By Michael Willard and Olga Willard
Henry Kissinger, the celebrated diplomat, walked up to television cameras at a news conference and quipped to the media: “I sure hope you have questions for all my answers.”
It’s an old story told by media relations specialists. The central character is interchangeable. Instead of Kissinger, it could be Biden, Clinton, Branson, Bezos or Musk, anyone with a public profile of newsworthy attention.
The primary point demonstrated during message training is simply this: It’s your show. Not the media’s. The newsmaker is there to deliver his or her messages, and to, hopefully, make news.
We have used the Kissinger story — the person we first heard identified with it — on occasion in training spokespeople, though we localize it to whichever politician is the flavor of the day in the particular country or state we are holding forth.
Having worked both in the public relations and the journalism worlds, we outline here just a few of the myths and truths associated with the interaction of legitimate news gatherers and well-intentioned newsmakers:
- “They only asked bad questions at the news conference.” This is a common complaint when an interview didn’t come out as well as expected. One of the first things a message trainer will tell a client is that there is no such thing as a bad question, only bad answers.
- “All that reporter cared about was selling newspapers.” Journalists rarely make the connection between the job they do and selling newspapers, social media ads or broadcast time. They just want a good story.
- When “Larry King Live” was on CNN, the former host remarked: “A good interview is when the person being interviewed answers the question asked.” Not necessarily. A good interview is when news is made whether or not it is on that particular question.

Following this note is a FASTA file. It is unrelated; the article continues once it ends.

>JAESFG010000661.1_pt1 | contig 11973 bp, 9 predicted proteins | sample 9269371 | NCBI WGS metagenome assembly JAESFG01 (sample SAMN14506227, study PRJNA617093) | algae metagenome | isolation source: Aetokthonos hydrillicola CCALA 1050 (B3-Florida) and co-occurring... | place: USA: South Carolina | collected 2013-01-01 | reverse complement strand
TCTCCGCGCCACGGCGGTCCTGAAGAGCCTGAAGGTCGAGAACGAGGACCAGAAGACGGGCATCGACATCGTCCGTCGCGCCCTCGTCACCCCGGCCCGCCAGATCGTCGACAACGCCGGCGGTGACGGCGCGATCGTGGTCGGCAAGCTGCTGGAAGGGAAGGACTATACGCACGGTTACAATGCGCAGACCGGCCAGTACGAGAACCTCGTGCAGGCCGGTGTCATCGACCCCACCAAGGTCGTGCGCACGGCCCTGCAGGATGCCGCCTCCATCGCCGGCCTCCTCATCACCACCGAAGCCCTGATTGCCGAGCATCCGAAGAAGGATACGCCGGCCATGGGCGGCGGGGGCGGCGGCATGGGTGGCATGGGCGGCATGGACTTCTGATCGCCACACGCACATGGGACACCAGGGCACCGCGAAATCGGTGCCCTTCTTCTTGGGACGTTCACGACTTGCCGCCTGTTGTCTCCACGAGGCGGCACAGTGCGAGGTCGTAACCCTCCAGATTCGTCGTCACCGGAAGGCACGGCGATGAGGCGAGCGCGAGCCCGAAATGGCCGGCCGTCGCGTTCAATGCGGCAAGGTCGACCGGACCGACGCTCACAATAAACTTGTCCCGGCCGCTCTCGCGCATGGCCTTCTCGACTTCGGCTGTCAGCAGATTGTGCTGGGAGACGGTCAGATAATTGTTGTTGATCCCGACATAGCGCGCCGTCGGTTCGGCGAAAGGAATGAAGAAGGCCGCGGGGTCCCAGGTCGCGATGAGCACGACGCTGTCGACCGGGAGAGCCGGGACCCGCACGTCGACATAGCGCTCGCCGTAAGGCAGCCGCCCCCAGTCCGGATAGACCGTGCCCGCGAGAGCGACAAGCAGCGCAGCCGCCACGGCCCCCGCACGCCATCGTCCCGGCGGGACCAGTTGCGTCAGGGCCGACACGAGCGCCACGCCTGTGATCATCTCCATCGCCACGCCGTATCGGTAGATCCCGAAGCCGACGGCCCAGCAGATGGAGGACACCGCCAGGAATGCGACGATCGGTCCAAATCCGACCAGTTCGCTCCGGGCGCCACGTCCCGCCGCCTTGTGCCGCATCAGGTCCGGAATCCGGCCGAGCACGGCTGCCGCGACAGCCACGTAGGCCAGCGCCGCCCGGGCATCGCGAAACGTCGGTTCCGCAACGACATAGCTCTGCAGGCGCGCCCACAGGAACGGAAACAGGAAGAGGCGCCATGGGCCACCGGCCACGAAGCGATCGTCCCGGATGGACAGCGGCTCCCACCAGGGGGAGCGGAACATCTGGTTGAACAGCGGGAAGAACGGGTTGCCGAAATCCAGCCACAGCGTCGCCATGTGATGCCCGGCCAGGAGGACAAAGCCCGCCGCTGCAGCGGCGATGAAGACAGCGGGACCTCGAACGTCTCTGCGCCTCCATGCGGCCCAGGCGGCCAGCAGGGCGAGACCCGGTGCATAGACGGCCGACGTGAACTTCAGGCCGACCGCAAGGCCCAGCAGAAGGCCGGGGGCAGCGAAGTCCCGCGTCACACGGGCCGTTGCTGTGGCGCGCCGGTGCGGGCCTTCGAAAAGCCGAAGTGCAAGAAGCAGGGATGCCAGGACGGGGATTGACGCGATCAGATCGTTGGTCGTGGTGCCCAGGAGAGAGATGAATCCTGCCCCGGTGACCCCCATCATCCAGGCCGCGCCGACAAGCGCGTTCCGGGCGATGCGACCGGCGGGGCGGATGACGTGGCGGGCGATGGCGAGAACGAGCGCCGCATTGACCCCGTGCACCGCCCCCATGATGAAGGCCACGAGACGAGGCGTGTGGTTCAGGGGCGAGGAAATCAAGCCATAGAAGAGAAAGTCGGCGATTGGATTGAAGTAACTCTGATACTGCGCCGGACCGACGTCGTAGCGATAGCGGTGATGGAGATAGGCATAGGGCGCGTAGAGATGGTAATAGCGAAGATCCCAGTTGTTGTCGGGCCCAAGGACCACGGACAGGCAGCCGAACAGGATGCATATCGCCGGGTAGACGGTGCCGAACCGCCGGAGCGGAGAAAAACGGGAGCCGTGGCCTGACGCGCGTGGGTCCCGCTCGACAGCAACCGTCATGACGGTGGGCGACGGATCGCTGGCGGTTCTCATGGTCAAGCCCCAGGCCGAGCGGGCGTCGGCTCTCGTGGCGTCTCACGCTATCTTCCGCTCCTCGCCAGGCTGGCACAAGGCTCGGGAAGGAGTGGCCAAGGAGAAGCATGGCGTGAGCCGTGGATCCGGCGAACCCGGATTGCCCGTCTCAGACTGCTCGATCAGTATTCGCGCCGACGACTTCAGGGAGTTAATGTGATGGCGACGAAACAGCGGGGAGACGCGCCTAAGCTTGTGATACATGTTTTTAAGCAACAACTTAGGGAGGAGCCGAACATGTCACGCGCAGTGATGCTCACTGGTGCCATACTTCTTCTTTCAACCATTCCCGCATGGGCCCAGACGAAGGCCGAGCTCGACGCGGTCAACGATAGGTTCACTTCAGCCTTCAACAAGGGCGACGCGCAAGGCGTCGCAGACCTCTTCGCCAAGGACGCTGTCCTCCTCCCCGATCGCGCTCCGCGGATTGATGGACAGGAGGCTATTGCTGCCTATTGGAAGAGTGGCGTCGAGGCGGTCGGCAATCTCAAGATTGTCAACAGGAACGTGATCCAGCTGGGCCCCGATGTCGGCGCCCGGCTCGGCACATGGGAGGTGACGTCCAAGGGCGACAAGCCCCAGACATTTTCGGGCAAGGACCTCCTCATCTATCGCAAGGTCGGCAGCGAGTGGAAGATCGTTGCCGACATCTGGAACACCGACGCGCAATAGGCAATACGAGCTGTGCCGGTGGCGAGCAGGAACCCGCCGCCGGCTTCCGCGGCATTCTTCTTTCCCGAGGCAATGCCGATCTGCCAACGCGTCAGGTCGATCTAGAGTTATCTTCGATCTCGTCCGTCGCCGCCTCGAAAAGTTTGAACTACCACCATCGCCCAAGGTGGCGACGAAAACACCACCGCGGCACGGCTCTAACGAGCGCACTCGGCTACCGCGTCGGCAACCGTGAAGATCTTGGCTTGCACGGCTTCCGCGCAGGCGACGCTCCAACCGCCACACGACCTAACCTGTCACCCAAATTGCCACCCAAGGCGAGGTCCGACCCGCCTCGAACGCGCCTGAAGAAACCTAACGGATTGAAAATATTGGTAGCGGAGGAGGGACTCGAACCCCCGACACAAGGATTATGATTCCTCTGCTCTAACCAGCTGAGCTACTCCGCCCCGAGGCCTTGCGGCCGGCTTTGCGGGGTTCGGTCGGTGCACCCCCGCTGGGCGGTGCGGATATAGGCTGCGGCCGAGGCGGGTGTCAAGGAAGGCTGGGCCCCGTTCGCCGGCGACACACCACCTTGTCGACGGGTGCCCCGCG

- “That reporter had already written his story in his head before even showing up for the interview.” For a busy journalist, it is not unusual to project what a news lead might be. It is incumbent on the newsmaker to deliver effective messages that direct the story to his or her messages — and that they are, indeed, newsworthy.
- “I went off the record, but they quoted me just the same.” For a while, Associated Press had a rule of not accepting off-the-record quotes. we have advised clients not to go off-the-record on sensitive matters that would embarrass them if printed.
- “We embargoed the story for noon but the Daily Planet went with it at 10 a.m.” Guess what, in today’s deadline every second world, embargoes are mostly a relic of the past. Don’t be surprised if some reporter jumps the gun.
We have often wondered what would happen if journalists took the same media training that newsmakers take. Would there be some cosmic stand off and both go away disappointed.
We don’t think so.
To begin with, each side wants the same thing: To make news. The avoidance of making news is not the object of an interview. If that were the case, why bother meeting with the media at all.
By its very nature, the relationship between journalists and newsmakers should be an adversarial one. An adversarial role is necessary to facilitate a free press, and for the journalistic community to maintain its position as society’s watchdog.
(Michael and Olga Willard are partners in Willard Global Strategies. They have conducted more than 500 trainings in the United States and Europe on media messaging, crisis communication and public speaking.)